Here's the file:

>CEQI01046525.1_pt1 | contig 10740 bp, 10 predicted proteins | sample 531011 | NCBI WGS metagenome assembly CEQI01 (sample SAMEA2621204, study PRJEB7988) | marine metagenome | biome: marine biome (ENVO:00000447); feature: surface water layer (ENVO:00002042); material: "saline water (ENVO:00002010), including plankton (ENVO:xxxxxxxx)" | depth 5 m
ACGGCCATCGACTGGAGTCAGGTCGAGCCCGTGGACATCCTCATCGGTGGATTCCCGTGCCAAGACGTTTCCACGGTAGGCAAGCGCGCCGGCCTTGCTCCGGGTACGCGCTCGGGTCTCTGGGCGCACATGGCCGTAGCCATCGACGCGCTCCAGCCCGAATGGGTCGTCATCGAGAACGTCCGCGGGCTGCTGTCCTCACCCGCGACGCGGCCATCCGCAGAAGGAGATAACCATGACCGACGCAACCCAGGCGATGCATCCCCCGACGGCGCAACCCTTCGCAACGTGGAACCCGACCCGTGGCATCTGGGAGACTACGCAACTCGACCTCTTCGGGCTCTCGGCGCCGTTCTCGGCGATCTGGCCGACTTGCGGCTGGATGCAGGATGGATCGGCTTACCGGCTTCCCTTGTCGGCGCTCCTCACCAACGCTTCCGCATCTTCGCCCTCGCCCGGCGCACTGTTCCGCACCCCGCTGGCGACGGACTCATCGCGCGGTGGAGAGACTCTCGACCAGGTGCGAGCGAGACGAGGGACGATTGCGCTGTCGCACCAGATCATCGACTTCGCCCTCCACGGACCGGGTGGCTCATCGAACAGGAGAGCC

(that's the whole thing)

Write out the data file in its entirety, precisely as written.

>CEQI01046525.1_pt1 | contig 10740 bp, 10 predicted proteins | sample 531011 | NCBI WGS metagenome assembly CEQI01 (sample SAMEA2621204, study PRJEB7988) | marine metagenome | biome: marine biome (ENVO:00000447); feature: surface water layer (ENVO:00002042); material: "saline water (ENVO:00002010), including plankton (ENVO:xxxxxxxx)" | depth 5 m
ACGGCCATCGACTGGAGTCAGGTCGAGCCCGTGGACATCCTCATCGGTGGATTCCCGTGCCAAGACGTTTCCACGGTAGGCAAGCGCGCCGGCCTTGCTCCGGGTACGCGCTCGGGTCTCTGGGCGCACATGGCCGTAGCCATCGACGCGCTCCAGCCCGAATGGGTCGTCATCGAGAACGTCCGCGGGCTGCTGTCCTCACCCGCGACGCGGCCATCCGCAGAAGGAGATAACCATGACCGACGCAACCCAGGCGATGCATCCCCCGACGGCGCAACCCTTCGCAACGTGGAACCCGACCCGTGGCATCTGGGAGACTACGCAACTCGACCTCTTCGGGCTCTCGGCGCCGTTCTCGGCGATCTGGCCGACTTGCGGCTGGATGCAGGATGGATCGGCTTACCGGCTTCCCTTGTCGGCGCTCCTCACCAACGCTTCCGCATCTTCGCCCTCGCCCGGCGCACTGTTCCGCACCCCGCTGGCGACGGACTCATCGCGCGGTGGAGAGACTCTCGACCAGGTGCGAGCGAGACGAGGGACGATTGCGCTGTCGCACCAGATCATCGACTTCGCCCTCCACGGACCGGGTGGCTCATCGAACAGGAGAGCC